Categories: THE COAL FOODS
Sources: A Handbook Of Health
The Digestibility of Fats. We have now come to the last group of the
real Coal foods, namely, the fats. Fats are the hottest and most
concentrated fuel that we possess, and might be described as the
anthracites, or hard coals of our Coal foods. They are, also, as
might be expected from their strength or concentration, among the
slowest to digest of all our foods, so that, as a rule, we can eat them
only in very moderat
amounts, seldom exceeding one-tenth to one-sixth
of our total food-fuel. It is not, however, quite correct to say that
fats are hard to digest, because, although from their solid, oily
character, they take a longer time to become digested and absorbed by
the body than most other foods, yet they are as perfectly and as
completely digested, with the healthy person, as any other kind of food.
Indeed, it is this slowness of digestion which gives them their
well-known staying-power as a food.
Their Place in our Diet. The wholesomeness of fats is well shown by
our appetite for them, which is very keen for small amounts of
them--witness, for instance, how quickly we notice and how keenly we
object to the absence of butter on our bread or potatoes. To have our
bread well-buttered is a well known expression for comfort and good
fortune; yet a very little excess will turn our enjoyment into disgust.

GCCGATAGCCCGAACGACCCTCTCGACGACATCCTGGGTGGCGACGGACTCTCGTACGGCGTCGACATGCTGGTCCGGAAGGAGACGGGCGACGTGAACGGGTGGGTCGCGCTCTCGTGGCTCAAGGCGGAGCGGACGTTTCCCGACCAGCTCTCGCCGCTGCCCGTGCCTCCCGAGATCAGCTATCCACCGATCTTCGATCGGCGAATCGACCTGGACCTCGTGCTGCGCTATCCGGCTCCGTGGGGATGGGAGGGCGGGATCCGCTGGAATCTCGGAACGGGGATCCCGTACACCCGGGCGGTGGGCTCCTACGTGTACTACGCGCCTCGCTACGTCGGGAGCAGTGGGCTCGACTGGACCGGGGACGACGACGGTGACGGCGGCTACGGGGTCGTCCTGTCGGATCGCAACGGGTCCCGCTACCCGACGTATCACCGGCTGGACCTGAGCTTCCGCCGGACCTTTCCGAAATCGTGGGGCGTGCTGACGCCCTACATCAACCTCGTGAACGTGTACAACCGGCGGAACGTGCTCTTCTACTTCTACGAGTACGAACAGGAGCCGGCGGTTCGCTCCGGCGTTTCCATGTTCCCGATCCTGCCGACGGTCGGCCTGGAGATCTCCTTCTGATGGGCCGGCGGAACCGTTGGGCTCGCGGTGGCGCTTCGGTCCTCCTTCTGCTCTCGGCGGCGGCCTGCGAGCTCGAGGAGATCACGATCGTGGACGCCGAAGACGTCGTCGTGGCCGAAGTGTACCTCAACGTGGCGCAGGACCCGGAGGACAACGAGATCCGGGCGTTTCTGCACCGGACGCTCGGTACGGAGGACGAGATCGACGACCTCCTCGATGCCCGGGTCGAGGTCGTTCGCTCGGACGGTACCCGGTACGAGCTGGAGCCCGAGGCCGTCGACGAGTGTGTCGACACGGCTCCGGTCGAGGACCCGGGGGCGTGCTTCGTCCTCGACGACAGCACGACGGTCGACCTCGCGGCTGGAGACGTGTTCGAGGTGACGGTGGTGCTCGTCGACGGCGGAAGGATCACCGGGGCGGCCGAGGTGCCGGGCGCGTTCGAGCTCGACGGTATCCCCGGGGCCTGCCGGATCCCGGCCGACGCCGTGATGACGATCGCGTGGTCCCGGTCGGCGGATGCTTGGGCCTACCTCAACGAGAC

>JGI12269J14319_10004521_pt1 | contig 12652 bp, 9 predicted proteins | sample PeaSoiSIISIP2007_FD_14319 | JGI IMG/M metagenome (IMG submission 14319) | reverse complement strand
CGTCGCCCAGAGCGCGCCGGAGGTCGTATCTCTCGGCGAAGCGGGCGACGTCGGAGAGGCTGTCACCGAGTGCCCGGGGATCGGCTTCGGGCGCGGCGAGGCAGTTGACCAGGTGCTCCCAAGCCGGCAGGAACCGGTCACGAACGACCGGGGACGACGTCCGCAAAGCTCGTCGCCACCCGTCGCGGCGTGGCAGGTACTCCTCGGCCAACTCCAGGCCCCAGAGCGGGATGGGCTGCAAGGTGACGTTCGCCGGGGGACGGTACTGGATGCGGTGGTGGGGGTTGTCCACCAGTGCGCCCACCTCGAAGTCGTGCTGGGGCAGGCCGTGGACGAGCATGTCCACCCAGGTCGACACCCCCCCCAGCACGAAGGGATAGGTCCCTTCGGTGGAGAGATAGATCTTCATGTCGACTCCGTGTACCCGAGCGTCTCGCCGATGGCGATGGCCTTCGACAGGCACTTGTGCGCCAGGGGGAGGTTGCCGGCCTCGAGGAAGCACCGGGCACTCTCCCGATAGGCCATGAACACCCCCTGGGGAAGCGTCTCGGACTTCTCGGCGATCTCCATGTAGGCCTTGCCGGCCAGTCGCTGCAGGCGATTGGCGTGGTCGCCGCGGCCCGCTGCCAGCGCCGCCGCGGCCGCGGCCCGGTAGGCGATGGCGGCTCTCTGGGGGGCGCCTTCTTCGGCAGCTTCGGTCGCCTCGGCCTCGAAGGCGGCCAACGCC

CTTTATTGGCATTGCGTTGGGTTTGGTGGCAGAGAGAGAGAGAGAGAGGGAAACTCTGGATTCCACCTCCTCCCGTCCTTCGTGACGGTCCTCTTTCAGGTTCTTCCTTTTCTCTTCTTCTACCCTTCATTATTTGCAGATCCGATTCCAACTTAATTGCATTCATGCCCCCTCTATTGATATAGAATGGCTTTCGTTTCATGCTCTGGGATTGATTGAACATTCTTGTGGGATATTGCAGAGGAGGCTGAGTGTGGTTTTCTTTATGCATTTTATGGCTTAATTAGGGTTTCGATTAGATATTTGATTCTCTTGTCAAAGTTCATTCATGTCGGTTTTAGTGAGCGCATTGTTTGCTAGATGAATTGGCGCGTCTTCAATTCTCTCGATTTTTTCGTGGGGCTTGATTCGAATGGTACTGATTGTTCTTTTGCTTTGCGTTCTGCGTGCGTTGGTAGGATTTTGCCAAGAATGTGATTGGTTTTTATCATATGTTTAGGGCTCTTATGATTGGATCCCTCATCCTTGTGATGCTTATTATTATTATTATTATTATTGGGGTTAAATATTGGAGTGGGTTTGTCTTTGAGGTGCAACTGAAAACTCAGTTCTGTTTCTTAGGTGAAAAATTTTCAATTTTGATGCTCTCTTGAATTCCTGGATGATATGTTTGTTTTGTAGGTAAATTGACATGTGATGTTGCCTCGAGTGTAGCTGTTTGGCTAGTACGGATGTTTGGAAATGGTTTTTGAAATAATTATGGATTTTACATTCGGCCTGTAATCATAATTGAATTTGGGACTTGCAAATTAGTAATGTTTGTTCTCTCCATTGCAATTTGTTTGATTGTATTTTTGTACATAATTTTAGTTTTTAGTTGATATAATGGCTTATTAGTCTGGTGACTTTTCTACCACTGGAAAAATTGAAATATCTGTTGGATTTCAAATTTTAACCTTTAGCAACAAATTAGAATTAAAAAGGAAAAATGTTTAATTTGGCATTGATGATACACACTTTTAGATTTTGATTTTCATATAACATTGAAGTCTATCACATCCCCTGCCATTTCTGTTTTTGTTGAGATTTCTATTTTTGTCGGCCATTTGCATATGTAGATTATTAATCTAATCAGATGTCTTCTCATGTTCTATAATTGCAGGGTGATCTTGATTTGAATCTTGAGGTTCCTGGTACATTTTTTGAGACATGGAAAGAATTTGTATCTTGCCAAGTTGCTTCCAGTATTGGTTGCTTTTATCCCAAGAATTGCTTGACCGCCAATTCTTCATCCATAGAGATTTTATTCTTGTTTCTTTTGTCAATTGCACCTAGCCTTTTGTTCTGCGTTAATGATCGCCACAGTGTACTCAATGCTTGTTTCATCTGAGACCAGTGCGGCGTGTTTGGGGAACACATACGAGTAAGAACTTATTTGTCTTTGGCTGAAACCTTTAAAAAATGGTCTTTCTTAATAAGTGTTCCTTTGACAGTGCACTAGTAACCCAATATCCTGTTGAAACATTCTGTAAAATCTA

Fat, and particularly the cold fat of meat, gags us if we try to eat
too much of it.
Fortunately, most of these fat-foods are quite expensive, pound for
pound, and hence we are not often tempted to eat them in excess. Within
proper limits, then, fats are an exceedingly important and useful
food--a valuable member of the great family of Coal foods.
The Advantages of Fat as a Ration. The high fuel value and the small
bulk of fats give them a very great practical advantage whenever
supplies of food have to be carried for long distances, or for
considerable lengths of time, as in sea voyages and hunting and
exploring trips. So that in provisioning ships for a long voyage, or
fitting out an expedition for the Arctic regions, fats, in the shape of
bacon or pork, pemmican, or the richer dried fishes, like salmon,
mackerel, and herring, will be found to play an important part. Fats
also have the great advantage, like the starches, of keeping well for
long periods, especially after they have been melted and sterilized by
boiling, or rendering, as in the case of lard, or have had moderate
amounts of salt added to them, as in butter.
If you were obliged to pick out a ration which would keep you alive,
give you working power, and fit into the smallest possible bulk, you
would take a protein, a sugar, and a fat in about equal amounts. Indeed,
the German emergency field-ration, intended to keep soldiers in the
field for three or four days without their baggage-wagons, or
cook-trains, is made up of bacon, pea-meal, and chocolate. A small
packet of these, which weighs only a little over two pounds, and which
can be slipped into the knapsack, will, with plenty of water, keep a
soldier in fighting trim for three days.
Butter. The most useful and wholesome single fat is the one which is